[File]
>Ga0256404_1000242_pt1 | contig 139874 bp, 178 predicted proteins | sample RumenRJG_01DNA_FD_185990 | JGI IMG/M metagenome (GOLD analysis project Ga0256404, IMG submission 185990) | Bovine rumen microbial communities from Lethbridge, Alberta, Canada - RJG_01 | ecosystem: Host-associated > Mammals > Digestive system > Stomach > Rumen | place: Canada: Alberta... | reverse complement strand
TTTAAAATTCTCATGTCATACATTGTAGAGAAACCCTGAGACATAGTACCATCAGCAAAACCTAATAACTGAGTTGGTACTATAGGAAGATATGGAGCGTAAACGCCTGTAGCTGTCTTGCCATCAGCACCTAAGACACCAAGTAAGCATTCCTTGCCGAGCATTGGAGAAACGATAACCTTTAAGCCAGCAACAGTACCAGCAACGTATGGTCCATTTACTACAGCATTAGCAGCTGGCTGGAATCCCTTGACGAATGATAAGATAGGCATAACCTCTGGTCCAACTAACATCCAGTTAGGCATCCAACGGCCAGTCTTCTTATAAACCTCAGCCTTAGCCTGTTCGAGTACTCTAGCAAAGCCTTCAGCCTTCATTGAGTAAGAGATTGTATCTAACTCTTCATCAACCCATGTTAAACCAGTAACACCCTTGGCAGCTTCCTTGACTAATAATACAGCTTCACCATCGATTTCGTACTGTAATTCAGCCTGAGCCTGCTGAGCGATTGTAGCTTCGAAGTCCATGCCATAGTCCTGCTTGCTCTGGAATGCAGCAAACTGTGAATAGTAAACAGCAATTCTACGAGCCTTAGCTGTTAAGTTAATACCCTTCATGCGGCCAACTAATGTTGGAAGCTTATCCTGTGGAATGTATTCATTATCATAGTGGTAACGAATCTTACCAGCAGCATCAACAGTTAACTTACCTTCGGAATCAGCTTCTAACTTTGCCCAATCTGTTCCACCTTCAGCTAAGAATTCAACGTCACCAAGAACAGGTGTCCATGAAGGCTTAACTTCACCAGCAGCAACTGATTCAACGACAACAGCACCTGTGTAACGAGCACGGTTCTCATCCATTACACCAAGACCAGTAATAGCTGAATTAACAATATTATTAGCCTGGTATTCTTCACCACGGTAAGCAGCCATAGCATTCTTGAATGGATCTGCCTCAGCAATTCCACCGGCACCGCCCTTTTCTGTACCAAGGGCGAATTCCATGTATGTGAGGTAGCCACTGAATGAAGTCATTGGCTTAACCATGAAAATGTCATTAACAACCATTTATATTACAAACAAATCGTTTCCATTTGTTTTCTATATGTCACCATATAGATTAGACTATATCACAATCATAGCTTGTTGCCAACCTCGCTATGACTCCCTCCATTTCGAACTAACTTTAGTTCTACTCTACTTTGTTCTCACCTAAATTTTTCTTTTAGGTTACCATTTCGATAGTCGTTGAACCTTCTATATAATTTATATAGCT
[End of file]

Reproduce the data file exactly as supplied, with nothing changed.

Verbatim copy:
>Ga0256404_1000242_pt1 | contig 139874 bp, 178 predicted proteins | sample RumenRJG_01DNA_FD_185990 | JGI IMG/M metagenome (GOLD analysis project Ga0256404, IMG submission 185990) | Bovine rumen microbial communities from Lethbridge, Alberta, Canada - RJG_01 | ecosystem: Host-associated > Mammals > Digestive system > Stomach > Rumen | place: Canada: Alberta... | reverse complement strand
TTTAAAATTCTCATGTCATACATTGTAGAGAAACCCTGAGACATAGTACCATCAGCAAAACCTAATAACTGAGTTGGTACTATAGGAAGATATGGAGCGTAAACGCCTGTAGCTGTCTTGCCATCAGCACCTAAGACACCAAGTAAGCATTCCTTGCCGAGCATTGGAGAAACGATAACCTTTAAGCCAGCAACAGTACCAGCAACGTATGGTCCATTTACTACAGCATTAGCAGCTGGCTGGAATCCCTTGACGAATGATAAGATAGGCATAACCTCTGGTCCAACTAACATCCAGTTAGGCATCCAACGGCCAGTCTTCTTATAAACCTCAGCCTTAGCCTGTTCGAGTACTCTAGCAAAGCCTTCAGCCTTCATTGAGTAAGAGATTGTATCTAACTCTTCATCAACCCATGTTAAACCAGTAACACCCTTGGCAGCTTCCTTGACTAATAATACAGCTTCACCATCGATTTCGTACTGTAATTCAGCCTGAGCCTGCTGAGCGATTGTAGCTTCGAAGTCCATGCCATAGTCCTGCTTGCTCTGGAATGCAGCAAACTGTGAATAGTAAACAGCAATTCTACGAGCCTTAGCTGTTAAGTTAATACCCTTCATGCGGCCAACTAATGTTGGAAGCTTATCCTGTGGAATGTATTCATTATCATAGTGGTAACGAATCTTACCAGCAGCATCAACAGTTAACTTACCTTCGGAATCAGCTTCTAACTTTGCCCAATCTGTTCCACCTTCAGCTAAGAATTCAACGTCACCAAGAACAGGTGTCCATGAAGGCTTAACTTCACCAGCAGCAACTGATTCAACGACAACAGCACCTGTGTAACGAGCACGGTTCTCATCCATTACACCAAGACCAGTAATAGCTGAATTAACAATATTATTAGCCTGGTATTCTTCACCACGGTAAGCAGCCATAGCATTCTTGAATGGATCTGCCTCAGCAATTCCACCGGCACCGCCCTTTTCTGTACCAAGGGCGAATTCCATGTATGTGAGGTAGCCACTGAATGAAGTCATTGGCTTAACCATGAAAATGTCATTAACAACCATTTATATTACAAACAAATCGTTTCCATTTGTTTTCTATATGTCACCATATAGATTAGACTATATCACAATCATAGCTTGTTGCCAACCTCGCTATGACTCCCTCCATTTCGAACTAACTTTAGTTCTACTCTACTTTGTTCTCACCTAAATTTTTCTTTTAGGTTACCATTTCGATAGTCGTTGAACCTTCTATATAATTTATATAGCT